Homeless

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A homeless person is someone without the income to pay for shelter, living catch-as-catch can, sometimes outside. The causes are many: incompetence, alcoholism, poor mental health, or economic recession. After 1960 many poor farms and mental hospitals that once housed the homeless have been shut down, and the weakness of family ties means their relatives are alienated and do not help. They get income by begging, stealing, and working at casual labor jobs for a day or two. Money is not safe for they suffer heavily from robbery.
Homeless.jpg

Contents

Numbers and definitions

Refugees from wars or natural disasters are not usually included.

Social workers define three levels: (1) Literally homeless if the person lacked a fixed, regular, adequate nighttime abode and was living in a shelter designed to provide temporary living accommodations, or a place not designed as a residence, such as a car, bus station, or the street. 2) Institution if the person lives in a staffed transitional residence (e.g., a halfway house), a health care institution (e.g., nursing home or other hospital) or other institutional setting. (3) Doubled Up if the person was staying temporarily with family members or a friend for 30 days or less.

How many are homeless, and for how long, is a puzzling question. Estimates by liberal advocates range as high as three million, but actual counts are ten times lower. Interview data suggests that half the homeless have that status for about 6 weeks; very few people are long-term homeless, and they should be the target of welfare.[1]

Conditions

About one third of homeless individuals have severe mental illness. Many homeless people rely extensively on expensive inpatient services and emergency rooms for their health care.


Because of poor sanitation and the tendency of the homeless to accost people for money, vagrancy in some places is considered a legal offense for which the victim can be arrested.

Shelters

Many homeless shelters are located across the United States, usually run by local government or religious charities.

Besides giving shelter, they often have programs for job placement that can help the homeless move back into society. Under the Obama Administration some homeowners received welfare money to help them keep their homes.[2]

Terms

Hostile synonyms include bum, tramp, beggar, hobo, and bag lady. Neutral terms include transient and homeless. [3] Many Americans are repulsed by what seems the deliberate rejection of national standards regarding regular work and family life.

1930s

The Transient Division of the Kansas Emergency Relief Committee (KERC) operated 1933-35 under the direction of Republican Governor Alf Landon. It was funded by FERA (the Federal Emergency Relief Administration), the central relief organization of the New Deal. The KERC assisted approximately 700,000 homeless people, often in family groups, during its two years of operation. The KERC was a microcosm of the national approach to dealing with interstate migration and a model program noted for its efficiency, highly trained staff, and excellent administrative structure. It was comprised of reference centers located throughout the state and staffed by caseworkers who evaluated the health, literacy, and work skills of the migrants. Their aim was to stabilize the lives of transients and return them to their legal residences. The Kansas system, known for its quality, may have encouraged migration by acting as a lure for those living elsewhere in difficult conditions. There were challenges to the program, including people abusing the system in search of gas and food, the scarcity of work relief projects, and tensions between the service and local relief groups. Before the New Deal, transients were the responsibility of individual counties and private charities. After the program was liquidated in late 1935, the vast majority of transients were placed with the WPA (Works Progress Administration), another New Deal program, and Landon became the 1936 GOP nominee for president.[4]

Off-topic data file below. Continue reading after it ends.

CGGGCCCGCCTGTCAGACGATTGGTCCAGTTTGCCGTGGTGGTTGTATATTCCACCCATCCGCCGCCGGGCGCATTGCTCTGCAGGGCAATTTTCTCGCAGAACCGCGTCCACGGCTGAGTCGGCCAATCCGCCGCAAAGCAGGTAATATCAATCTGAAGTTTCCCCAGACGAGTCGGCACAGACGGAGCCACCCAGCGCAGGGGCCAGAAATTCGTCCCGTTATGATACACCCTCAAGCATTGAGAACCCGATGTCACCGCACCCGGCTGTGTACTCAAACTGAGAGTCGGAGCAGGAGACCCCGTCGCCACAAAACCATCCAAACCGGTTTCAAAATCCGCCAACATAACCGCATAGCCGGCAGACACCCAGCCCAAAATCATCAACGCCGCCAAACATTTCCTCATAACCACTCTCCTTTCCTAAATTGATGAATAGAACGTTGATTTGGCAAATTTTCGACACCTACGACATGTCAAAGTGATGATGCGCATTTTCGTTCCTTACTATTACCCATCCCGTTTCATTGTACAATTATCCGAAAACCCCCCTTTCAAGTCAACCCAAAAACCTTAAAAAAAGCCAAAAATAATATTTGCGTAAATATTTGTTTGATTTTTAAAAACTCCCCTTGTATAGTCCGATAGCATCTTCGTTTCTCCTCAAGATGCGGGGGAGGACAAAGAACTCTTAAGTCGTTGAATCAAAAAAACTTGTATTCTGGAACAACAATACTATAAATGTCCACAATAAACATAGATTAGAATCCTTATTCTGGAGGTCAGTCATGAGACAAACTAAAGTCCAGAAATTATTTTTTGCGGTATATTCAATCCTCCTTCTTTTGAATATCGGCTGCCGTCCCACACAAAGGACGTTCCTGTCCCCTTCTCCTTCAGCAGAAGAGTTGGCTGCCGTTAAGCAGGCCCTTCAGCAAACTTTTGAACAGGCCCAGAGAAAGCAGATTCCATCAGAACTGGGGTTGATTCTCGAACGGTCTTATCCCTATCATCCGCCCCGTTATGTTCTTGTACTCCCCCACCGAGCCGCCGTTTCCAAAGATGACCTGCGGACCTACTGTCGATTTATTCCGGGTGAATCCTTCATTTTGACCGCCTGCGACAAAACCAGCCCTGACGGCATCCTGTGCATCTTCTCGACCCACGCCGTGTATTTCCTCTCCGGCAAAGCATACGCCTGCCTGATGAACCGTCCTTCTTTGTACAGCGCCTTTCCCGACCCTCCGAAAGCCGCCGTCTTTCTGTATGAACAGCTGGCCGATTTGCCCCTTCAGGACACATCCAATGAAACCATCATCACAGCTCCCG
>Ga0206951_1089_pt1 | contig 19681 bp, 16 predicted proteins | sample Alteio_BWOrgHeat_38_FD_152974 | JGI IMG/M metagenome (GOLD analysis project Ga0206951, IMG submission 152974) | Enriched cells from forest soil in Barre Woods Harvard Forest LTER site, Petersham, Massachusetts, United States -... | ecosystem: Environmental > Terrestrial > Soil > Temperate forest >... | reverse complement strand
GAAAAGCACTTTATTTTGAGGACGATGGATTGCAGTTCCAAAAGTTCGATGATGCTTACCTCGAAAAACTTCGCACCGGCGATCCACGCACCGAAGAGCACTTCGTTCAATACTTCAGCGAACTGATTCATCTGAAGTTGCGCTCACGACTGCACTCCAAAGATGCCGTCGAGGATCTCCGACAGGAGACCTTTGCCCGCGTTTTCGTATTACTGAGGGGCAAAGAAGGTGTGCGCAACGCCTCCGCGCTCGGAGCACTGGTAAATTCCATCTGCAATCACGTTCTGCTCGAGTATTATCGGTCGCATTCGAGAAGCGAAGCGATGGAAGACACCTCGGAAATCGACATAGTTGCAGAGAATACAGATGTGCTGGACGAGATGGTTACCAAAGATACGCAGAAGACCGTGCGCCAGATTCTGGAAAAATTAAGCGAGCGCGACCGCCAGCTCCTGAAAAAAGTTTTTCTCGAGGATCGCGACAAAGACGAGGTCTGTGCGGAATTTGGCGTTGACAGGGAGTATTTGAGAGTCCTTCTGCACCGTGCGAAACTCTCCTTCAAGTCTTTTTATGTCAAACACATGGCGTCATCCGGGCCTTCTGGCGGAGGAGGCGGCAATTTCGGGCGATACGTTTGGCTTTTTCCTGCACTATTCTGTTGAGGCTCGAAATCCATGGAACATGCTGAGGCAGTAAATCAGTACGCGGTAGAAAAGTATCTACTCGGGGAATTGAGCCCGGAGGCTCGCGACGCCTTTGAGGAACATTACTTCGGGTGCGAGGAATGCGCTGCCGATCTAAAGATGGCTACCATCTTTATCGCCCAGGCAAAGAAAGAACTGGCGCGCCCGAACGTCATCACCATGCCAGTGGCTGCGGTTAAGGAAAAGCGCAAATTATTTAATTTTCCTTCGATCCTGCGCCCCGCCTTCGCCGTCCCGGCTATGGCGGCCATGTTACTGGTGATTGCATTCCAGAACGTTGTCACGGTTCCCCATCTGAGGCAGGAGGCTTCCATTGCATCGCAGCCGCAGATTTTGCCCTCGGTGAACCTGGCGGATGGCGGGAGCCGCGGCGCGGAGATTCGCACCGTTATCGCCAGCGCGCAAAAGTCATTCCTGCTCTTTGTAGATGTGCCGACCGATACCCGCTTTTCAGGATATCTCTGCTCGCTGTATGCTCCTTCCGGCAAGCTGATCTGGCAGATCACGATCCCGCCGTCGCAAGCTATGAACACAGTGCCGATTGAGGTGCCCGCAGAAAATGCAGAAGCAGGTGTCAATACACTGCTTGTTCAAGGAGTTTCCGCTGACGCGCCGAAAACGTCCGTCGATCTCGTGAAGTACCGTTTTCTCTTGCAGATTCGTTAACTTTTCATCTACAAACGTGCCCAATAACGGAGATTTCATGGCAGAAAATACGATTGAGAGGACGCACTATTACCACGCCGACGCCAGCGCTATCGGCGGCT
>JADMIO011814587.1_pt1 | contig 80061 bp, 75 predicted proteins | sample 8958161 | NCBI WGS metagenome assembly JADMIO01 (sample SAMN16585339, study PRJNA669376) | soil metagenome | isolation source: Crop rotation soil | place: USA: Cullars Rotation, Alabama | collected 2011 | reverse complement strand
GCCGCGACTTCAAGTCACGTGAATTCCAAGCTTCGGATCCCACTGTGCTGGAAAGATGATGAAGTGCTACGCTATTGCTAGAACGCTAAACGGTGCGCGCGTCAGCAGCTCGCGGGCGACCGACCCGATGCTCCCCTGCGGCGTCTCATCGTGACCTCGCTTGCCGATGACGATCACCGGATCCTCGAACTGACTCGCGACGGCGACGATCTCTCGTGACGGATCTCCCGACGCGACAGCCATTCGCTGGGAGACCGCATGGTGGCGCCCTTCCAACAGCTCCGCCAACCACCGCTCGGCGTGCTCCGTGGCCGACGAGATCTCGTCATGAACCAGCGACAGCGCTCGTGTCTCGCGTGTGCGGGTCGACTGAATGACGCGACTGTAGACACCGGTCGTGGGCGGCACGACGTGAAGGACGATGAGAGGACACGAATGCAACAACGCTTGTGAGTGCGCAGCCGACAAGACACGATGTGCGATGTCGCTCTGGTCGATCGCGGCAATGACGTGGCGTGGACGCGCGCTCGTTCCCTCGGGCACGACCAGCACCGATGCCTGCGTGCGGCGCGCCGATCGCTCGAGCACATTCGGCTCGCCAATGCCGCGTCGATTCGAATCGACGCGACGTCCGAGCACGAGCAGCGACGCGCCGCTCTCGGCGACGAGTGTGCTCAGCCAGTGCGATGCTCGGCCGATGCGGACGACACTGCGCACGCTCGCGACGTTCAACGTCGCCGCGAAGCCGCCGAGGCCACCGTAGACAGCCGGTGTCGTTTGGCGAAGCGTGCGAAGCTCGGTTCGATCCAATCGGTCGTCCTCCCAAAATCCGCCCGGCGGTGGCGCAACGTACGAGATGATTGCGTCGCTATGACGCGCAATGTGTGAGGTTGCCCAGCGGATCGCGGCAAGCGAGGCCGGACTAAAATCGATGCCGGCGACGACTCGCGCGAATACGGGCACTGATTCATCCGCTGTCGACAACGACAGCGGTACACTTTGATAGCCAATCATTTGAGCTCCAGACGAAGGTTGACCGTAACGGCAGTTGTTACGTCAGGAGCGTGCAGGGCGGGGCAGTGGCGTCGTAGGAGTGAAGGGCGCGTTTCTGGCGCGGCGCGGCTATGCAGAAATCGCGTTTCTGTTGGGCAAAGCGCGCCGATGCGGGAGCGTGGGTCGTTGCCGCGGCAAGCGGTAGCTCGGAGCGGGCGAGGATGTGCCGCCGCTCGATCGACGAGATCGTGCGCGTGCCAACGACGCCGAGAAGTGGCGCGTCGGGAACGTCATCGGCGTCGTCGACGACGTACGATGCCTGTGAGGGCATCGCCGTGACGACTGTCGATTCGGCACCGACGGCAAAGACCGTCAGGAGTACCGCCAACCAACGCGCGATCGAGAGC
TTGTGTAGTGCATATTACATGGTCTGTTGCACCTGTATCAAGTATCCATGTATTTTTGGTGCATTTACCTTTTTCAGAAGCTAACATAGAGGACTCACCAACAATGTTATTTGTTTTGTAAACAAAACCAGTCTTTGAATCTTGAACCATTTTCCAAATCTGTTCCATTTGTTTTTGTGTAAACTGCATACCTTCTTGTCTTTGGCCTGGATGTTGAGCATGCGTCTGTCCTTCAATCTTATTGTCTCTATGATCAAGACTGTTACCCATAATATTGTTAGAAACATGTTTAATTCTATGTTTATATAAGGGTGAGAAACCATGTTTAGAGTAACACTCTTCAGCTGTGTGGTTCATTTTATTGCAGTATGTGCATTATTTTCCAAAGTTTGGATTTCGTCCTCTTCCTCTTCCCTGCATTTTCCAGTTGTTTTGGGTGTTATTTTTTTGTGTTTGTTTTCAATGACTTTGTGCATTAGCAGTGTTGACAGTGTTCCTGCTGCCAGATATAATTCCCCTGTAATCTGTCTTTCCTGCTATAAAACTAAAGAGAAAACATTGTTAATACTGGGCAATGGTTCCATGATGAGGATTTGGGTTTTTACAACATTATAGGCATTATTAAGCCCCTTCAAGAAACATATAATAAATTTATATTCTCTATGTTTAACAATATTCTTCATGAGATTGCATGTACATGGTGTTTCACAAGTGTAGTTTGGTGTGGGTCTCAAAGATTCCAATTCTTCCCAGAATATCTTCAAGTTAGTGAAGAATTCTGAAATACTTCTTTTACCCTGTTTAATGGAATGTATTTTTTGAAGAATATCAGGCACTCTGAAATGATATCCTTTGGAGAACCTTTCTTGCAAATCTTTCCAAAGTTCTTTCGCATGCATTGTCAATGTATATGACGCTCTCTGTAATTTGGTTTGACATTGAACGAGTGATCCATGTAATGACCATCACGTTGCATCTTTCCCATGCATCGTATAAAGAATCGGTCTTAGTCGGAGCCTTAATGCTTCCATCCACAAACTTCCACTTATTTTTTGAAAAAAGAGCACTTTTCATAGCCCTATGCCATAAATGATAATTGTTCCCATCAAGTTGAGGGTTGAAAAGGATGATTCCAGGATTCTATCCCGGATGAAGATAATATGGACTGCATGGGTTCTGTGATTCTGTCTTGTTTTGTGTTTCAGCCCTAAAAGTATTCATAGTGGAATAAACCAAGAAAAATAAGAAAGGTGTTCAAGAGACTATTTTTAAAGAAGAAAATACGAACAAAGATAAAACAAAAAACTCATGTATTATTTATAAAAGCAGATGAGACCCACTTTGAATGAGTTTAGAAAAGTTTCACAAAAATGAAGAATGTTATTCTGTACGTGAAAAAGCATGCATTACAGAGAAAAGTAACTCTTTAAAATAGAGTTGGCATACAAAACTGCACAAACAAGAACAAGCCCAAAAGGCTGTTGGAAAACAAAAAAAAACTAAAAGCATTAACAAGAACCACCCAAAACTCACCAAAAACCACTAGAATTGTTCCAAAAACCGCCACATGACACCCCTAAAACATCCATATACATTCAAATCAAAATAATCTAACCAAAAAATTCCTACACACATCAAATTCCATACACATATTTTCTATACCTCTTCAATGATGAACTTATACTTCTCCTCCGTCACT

1970s

Urban renewal created much of the problem. In San Diego, California, the Centre City Development Corporation's urban renewal project in the Gaslamp Quarter began in 1968. Aimed at making the area a national historic district and bringing upper- and middle-class tourists and suburban residents to downtown San Diego, the project effectively displaced and disrupted thousands of elderly people, working-class poor, homeless, and others from this area of the city.[5]

Further reading

  • Beier, A. L., and Paul Ocobock, eds. Cast Out: Vagrancy and Homelessness in Global and Historical Perspective (2009), international perspective excerpt and text search
  • DePastino, Todd. Citizen Hobo: How a Century of Homelessness Shaped America. (2003). 325 pp. scholarly history focused on images and impact on the non-homeless excerpt and text search
  • Kusmer, Kenneth L. Down and Out, on the Road: The Homeless in American History (2002). 368 pp. scholarly history excerpt and text search
  • Link, B. et al. "Lifetime and five-year prevalence of homelessness in the United States" American Journal of Orthopsychiatry, 1995 online edition
  • Marcus, Anthony. Where Have All the Homeless Gone? The Making and Unmaking of a Crisis (2005), 166pp based on interviews with 110 homeless men
  • Rossi, Peter. Down and out in America: the origins of homelessness, (1989) excerpt and text search

See also

References

  1. See Link (1995)
  2. CBS News
  3. Encarta World English Dictionary, (2004)
  4. Peter Fearon, "Relief for Wanderers: the Transient Service in Kansas, 1933-35," Great Plains Quarterly 2006 26(4): 245-264,
  5. Jordan Ervin, "Reinventing Downtown San Diego: a Spatial and Cultural Analysis of the Gaslamp Quarter," Journal of San Diego History 2007 53(4): 188-217,
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